It’s no longer a matter of organizations deciding whether to embrace remote and hybrid work but finding the best way to do so. A recent study showed most employees are happier having the option to work from home, and 80 percent say they’re as productive or more productive when they do. One of the most popular options for organizations who want to offer remote work options is virtual desktop infrastructure or VDI.
What is VDI?
Virtual desktop infrastructure (VDI) is an IT infrastructure that virtualizes desktops—to give employees access to enterprise data and applications from anywhere and from most personal and professional devices. Organizations host applications and data on servers, and through VDI, enable their employees to work remotely via remote desktops. VDI is popular for enabling remote work because, with the right configuration, it’s highly secure and relatively inexpensive compared to on-premises options.
What are some of the security benefits of cloud-based VDI migration?
Migrating to a cloud-based VDI solution allows organizations to take advantage of built-in security features that mitigate and eliminate the risks associated with traditional desktop virtualization. Azure Virtual Desktop in combination with the Azure public cloud, for example, offers comprehensive security features, like Azure Sentinel and Microsoft Defender for Endpoint, that are built-in before deployment. This helps enable an organization to follow critical VDI security best practices from the start of their virtualization journey.
What are some VDI security best practices?
- Conditional access applies access controls based on signals like group membership, type of device, and IP address to enforce policies.
- Multifactor authentication requires that users consistently verify their identities to access sensitive data.
- Audit logs are used to gain insight into user and admin activities.
- Endpoint security like Microsoft Defender for Endpoints offers built-in protection against malware and other advanced threats for all your endpoints.
- Application restriction mitigates security threats by limiting what applications certain users are allowed to access using software like Windows Defender Application Control.
Following these VDI security practices helps organizations secure user identities, data, and access to their VDI. They’re the reason a comprehensive VDI solution, like Azure Virtual Desktop, doesn’t just mitigate security risks associated with virtualization, but increases overall security.
Of course, there are numerous factors and potential issues for an organization to consider in choosing to implement a VDI solution. Most of these issues stem from hosting virtual desktops on-premises, as traditional VDIs do.
What are some concerns for an organization considering a traditional VDI?
First, there’s the cost. Traditionally, implementing VDI is an involved, complicated process. It often requires employees with specialized roles to deploy, manage, and scale an organization’s VDI as needed. Cloud-based VDI solutions like Azure Virtual Desktop are managed and scaled by the cloud VDI solution provider themselves, which lowers cost considerably.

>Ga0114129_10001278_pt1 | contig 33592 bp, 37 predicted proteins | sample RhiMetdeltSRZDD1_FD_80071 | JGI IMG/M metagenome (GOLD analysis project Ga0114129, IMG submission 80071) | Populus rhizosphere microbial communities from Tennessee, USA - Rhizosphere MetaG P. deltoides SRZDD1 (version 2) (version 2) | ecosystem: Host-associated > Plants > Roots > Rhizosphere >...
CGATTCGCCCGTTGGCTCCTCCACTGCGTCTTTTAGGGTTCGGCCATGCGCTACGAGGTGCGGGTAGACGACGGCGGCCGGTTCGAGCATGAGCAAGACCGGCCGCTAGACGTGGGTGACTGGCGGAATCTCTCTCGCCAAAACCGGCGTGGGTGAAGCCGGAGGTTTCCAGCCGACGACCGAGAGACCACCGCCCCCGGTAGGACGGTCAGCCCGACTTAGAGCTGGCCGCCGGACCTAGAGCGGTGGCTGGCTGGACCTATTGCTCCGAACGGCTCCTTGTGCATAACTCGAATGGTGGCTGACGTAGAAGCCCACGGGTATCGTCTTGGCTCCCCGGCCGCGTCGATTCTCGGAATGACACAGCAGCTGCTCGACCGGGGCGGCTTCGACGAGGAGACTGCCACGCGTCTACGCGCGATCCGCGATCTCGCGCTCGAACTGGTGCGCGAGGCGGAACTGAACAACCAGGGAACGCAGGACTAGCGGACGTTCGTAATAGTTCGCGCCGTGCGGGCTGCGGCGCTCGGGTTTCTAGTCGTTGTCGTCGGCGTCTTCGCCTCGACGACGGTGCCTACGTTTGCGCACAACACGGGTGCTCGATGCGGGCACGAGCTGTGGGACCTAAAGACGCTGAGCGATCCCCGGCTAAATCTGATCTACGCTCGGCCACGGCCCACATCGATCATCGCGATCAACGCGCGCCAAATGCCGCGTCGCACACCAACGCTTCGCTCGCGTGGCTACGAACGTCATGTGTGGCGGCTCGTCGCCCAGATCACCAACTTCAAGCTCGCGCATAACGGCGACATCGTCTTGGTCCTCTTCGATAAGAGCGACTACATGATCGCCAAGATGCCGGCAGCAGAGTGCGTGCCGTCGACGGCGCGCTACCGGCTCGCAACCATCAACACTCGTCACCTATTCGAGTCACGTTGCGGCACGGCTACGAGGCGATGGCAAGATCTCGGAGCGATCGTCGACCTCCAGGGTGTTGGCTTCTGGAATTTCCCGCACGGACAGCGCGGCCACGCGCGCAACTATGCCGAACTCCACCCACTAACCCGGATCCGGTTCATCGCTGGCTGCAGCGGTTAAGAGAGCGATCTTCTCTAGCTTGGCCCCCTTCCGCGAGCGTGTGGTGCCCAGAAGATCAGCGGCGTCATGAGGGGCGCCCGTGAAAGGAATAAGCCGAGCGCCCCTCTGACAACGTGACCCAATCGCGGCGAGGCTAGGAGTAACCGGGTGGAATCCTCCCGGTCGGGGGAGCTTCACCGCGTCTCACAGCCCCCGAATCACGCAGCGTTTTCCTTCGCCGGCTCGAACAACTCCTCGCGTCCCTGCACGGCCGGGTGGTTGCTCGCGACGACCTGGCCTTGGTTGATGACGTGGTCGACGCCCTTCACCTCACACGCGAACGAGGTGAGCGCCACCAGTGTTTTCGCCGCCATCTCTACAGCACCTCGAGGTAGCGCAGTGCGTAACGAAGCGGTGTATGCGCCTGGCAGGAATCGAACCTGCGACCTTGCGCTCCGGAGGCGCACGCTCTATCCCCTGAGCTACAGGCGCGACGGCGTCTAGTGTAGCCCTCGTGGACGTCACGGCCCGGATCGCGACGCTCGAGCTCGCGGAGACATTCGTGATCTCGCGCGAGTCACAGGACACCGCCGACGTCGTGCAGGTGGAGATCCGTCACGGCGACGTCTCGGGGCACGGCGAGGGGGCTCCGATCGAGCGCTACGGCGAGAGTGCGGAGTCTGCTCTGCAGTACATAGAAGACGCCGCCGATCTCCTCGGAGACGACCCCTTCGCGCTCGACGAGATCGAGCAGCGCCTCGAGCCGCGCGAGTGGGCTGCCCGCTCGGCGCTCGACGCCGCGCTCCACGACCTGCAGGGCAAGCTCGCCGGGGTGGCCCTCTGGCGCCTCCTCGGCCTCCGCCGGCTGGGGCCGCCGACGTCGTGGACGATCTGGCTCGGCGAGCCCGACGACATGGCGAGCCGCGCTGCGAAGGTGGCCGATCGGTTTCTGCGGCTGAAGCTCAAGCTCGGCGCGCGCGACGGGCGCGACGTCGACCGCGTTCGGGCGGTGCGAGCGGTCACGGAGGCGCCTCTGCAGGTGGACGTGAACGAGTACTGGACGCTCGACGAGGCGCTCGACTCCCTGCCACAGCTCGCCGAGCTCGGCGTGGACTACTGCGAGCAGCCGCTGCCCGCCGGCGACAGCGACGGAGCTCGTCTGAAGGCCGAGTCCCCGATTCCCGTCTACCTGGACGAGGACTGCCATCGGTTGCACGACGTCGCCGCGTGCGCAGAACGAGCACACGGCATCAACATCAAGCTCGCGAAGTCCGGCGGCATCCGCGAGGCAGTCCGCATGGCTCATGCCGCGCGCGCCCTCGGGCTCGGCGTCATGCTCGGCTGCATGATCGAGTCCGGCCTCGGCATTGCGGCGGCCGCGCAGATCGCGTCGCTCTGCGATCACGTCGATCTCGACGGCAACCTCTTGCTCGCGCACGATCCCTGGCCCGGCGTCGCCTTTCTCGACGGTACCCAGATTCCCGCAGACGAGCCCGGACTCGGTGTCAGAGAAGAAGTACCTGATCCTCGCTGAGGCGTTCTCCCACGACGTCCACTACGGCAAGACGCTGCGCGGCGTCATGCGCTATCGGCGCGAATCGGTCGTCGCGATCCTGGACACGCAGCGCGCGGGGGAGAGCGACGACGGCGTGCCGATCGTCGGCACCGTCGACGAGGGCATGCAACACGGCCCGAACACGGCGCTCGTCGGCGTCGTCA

Second and most importantly, there are the security concerns that come with adopting a hybrid model through traditional VDI. After the deployment of a VDI, IT managers must consider the security of home and corporate networks when developing security protocols. Employees using different types of devices to access data also opens networks to new vulnerabilities, as these new devices can be more vulnerable to cyberattacks. Most of these vulnerabilities are eliminated when you use a cloud-based VDI with built-in security features and endpoint protection.
How do you choose a secure VDI for your organization?
Meeting these implementation and security challenges often poses a barrier to organizations fully embracing a hybrid work model. IT decision makers must consider the challenges along with the benefits of enabling remote work when choosing a VDI solution for their organization. Adopting a comprehensive, cloud-based virtual desktop solution, like, mitigates and eliminates many of these security concerns.
Also referred to as desktop-as-a-service, cloud-based VDI solutions host their virtual desktops on the cloud using a subscription model instead of on-premises, locally operated and maintained servers. Not only does this lower the cost and time of implementing VDI by decreasing the amount of labor needed to maintain it, it also ensures that the cloud-based virtual desktop solution provider shares responsibility with its customers for security. With the right provider, this can prove to be an enormous benefit.
To explore the possibility of implementing Azure Virtual Desktop at your organization, read the 17-page e-book, Delivering Secure Remote and Hybrid Work with Azure Virtual Desktop, to learn more about how to:
- Increase your end-to-end security through VDI migration.
- Implement and maintain VDI security best practices.
- Scale resources on demand for your employees without the limitations of on-premises data centers using Azure Virtual Desktop.
- Lower your costs by running multiple virtual desktop user sessions on a single virtual machine.